Sneezes, Snakes & Life's Big Questions

I did something I haven’t done in a very long time.

I went to the zoo with two four-year olds. I was helping my daughter babysit. Our primary mission was to try to catch a glimpse of the elusive baby koala, Owen. The process was not an easy one. I'd forgotten how complicated a simple outing could be with small children. Car seat (x2). Lunch boxes (x2). Backpacks (2). Raincoats, band aides (just in case), and dollars for the carousel. When did the price change from quarters to dollars?

I had also forgotten how much fun it was to interact with four year olds who tell you everything. “My daddy works out, that’s why he has 100 muscles,” and “My hair is short because my sister was playing with the scissors, and I got in the way.” 

I had forgotten, too, that little legs tire easily, and piggyback rides are the easiest way to transport small children who ask, “Let me hold you!”  I had forgotten how sweet it felt to hold a little hand in mine, and how wide a smile could get when riding a “flying tiger” on the carousel. 

Hundreds of questions kept me thinking. “Why is that snake sticking his tongue out at me?”  “Can fish hold their breath?”  “Do alligators get tired of eating fish all the time?”  I felt like a Jeopardy contestant working her way to the jackpot after I fielded category after category of potential brain stumpers.

I had forgotten how good it felt to answer black and white questions that had only one answer. The questions are harder now that I have young adults. I can’t fake any of the answers, because the stakes are higher than any Jeopardy game.

If you have young children, savor every moment. Even when they sneeze on you. Hug them before they get too cool for such nonsense. And encourage them to ask questions. Someday those simple questions will pave the way for harder ones.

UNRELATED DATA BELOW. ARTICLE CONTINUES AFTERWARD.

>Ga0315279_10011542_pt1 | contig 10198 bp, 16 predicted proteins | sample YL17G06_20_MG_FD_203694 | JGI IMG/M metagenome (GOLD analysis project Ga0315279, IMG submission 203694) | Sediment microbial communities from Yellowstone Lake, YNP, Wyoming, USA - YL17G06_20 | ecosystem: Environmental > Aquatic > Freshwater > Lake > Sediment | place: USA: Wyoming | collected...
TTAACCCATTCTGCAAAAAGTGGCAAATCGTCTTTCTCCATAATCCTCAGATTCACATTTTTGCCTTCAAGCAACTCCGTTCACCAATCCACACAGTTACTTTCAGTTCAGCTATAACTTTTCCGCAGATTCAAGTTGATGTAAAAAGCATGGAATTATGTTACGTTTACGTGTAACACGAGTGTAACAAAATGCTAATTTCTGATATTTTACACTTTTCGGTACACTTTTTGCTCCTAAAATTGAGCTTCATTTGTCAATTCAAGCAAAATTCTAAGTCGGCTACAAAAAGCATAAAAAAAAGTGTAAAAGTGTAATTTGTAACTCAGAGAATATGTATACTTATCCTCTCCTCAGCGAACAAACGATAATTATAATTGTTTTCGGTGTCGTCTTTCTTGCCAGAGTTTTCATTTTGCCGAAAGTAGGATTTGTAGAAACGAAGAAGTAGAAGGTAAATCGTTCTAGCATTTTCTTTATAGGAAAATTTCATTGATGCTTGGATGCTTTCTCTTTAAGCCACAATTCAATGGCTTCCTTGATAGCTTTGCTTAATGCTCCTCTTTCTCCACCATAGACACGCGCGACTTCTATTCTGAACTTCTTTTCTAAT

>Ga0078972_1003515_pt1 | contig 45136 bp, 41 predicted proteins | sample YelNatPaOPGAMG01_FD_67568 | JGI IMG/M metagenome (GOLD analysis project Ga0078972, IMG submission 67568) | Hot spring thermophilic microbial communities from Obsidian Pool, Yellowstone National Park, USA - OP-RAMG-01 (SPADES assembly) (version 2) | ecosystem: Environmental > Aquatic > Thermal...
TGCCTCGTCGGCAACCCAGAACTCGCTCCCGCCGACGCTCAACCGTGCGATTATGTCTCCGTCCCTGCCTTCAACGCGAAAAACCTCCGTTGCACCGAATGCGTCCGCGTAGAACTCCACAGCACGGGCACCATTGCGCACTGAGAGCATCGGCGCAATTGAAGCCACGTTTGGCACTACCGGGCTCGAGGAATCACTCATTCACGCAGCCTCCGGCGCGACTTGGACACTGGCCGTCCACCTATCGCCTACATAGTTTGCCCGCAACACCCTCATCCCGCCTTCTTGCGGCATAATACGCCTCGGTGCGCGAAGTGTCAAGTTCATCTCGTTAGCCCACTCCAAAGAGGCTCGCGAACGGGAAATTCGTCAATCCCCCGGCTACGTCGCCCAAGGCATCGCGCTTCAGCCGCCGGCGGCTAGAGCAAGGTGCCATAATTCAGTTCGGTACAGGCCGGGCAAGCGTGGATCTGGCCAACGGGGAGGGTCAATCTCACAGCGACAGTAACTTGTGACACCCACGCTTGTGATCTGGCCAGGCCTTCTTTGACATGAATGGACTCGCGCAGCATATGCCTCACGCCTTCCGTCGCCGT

If you're the parent of older children or young adults, savor every moment. Even if they bring you to your knees in prayer. Especially if they bring you to your feet in praise. And don’t fear the questions. Claim the promise of James 1:5:  “If any of you lack wisdom, let him ask of God who gives to all men liberally without finding fault, and it will be given to him.”  

God bless you as you parent your children in faith!    


Application Questions:

What aspects of life with small children tend to make you most weary?

Which are the most fun?

What questions have your children (younger or older) asked you lately that made you really stop and think?

Application Step for This Week:

Commit to listen -- really listen the next time your children ask questions. Ask a few of your own and see what type of conversation develops.

Prayer of Commitment:

“Lord, in Daniel 9, he talks about how You inclined your ear to hear his prayer. Help me, Lord, to listen like You do. Help me be quick to hear and slow to speak, so that my children will find in me a sympathetic and interested listener. As I take the time to listen, help them to open up their hearts and minds to me, especially my older children. Give me wisdom to know how to answer their questions with godly, insightful wisdom that can only come from spending time with You. Thank you, Lord that You always take time to listen to me.” 

This post is an excerpt from Lori's devotional book for homeschooling moms, Joy in the Journey.

With a devotional for every week of the school year, JITJ has application questions, an action step, and a prayer. It's suitable for your own devotional reading or for use by a support group for meeting ideas.

Don't start your new year without it!

For more information and to read what other homeschooling moms are saying about Joy in the Journey, click here. 

To order a copy of Joy in the Journey, click here.


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  1. This is such a precious post!! You made me think back and yet look ahead to grandchildren. Thank you for the reminder to ask for wisdom. I need that daily as I am sure other moms do whether their children are young or their youngest is 18 in a few days like mine.

    Thanks for linking up over at WholeHearted Home this week.

  2. Great example of the good stuff in your book, Lori. I love your line about enjoying questions that have black and white answers. We don't enjoy the simple stages of life as much as we should! : )

  3. Oh, I needed this post today. I am so weary with my four-year-old. She has an attitude and a will all her own that drives me off the deep end some days. Thank you and God bless.

  4. This is beautiful. A true depiction of motherhood. :)l It's been years since I've had 4 year olds, but I do remember the weariness. But oh how I would long for a day in time with them at that age again. I think I'd have a little more peace about me. Thanks.

  5. How sweet! I so remember when mine were that little and full of questions! I savored every moment and they still flew by too fast! :)

  6. Ah... love this post, too!! yes, we MUST savor it!!